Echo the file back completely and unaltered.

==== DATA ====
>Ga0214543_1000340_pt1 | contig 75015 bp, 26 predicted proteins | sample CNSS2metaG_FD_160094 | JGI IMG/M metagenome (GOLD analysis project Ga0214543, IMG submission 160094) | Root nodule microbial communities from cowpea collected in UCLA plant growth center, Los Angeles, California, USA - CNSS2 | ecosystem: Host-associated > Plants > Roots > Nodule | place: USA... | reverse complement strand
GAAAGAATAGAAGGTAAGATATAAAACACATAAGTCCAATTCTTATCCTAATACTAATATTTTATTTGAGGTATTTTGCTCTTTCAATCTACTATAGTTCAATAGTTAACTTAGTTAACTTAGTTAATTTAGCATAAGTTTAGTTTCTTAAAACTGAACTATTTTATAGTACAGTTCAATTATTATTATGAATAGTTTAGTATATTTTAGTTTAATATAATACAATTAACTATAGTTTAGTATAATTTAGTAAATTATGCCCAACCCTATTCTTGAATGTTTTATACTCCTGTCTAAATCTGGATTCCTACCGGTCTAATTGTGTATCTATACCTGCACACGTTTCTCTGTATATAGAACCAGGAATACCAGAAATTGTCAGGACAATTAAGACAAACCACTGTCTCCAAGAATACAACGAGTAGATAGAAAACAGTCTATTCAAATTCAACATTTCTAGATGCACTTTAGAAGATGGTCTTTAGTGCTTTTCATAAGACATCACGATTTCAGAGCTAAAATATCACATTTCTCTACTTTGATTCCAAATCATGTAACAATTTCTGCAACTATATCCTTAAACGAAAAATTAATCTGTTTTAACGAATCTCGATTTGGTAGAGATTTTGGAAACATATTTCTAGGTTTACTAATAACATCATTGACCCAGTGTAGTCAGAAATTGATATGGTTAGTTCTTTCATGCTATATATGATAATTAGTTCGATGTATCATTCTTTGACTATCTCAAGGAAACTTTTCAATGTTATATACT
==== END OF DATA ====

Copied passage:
>Ga0214543_1000340_pt1 | contig 75015 bp, 26 predicted proteins | sample CNSS2metaG_FD_160094 | JGI IMG/M metagenome (GOLD analysis project Ga0214543, IMG submission 160094) | Root nodule microbial communities from cowpea collected in UCLA plant growth center, Los Angeles, California, USA - CNSS2 | ecosystem: Host-associated > Plants > Roots > Nodule | place: USA... | reverse complement strand
GAAAGAATAGAAGGTAAGATATAAAACACATAAGTCCAATTCTTATCCTAATACTAATATTTTATTTGAGGTATTTTGCTCTTTCAATCTACTATAGTTCAATAGTTAACTTAGTTAACTTAGTTAATTTAGCATAAGTTTAGTTTCTTAAAACTGAACTATTTTATAGTACAGTTCAATTATTATTATGAATAGTTTAGTATATTTTAGTTTAATATAATACAATTAACTATAGTTTAGTATAATTTAGTAAATTATGCCCAACCCTATTCTTGAATGTTTTATACTCCTGTCTAAATCTGGATTCCTACCGGTCTAATTGTGTATCTATACCTGCACACGTTTCTCTGTATATAGAACCAGGAATACCAGAAATTGTCAGGACAATTAAGACAAACCACTGTCTCCAAGAATACAACGAGTAGATAGAAAACAGTCTATTCAAATTCAACATTTCTAGATGCACTTTAGAAGATGGTCTTTAGTGCTTTTCATAAGACATCACGATTTCAGAGCTAAAATATCACATTTCTCTACTTTGATTCCAAATCATGTAACAATTTCTGCAACTATATCCTTAAACGAAAAATTAATCTGTTTTAACGAATCTCGATTTGGTAGAGATTTTGGAAACATATTTCTAGGTTTACTAATAACATCATTGACCCAGTGTAGTCAGAAATTGATATGGTTAGTTCTTTCATGCTATATATGATAATTAGTTCGATGTATCATTCTTTGACTATCTCAAGGAAACTTTTCAATGTTATATACT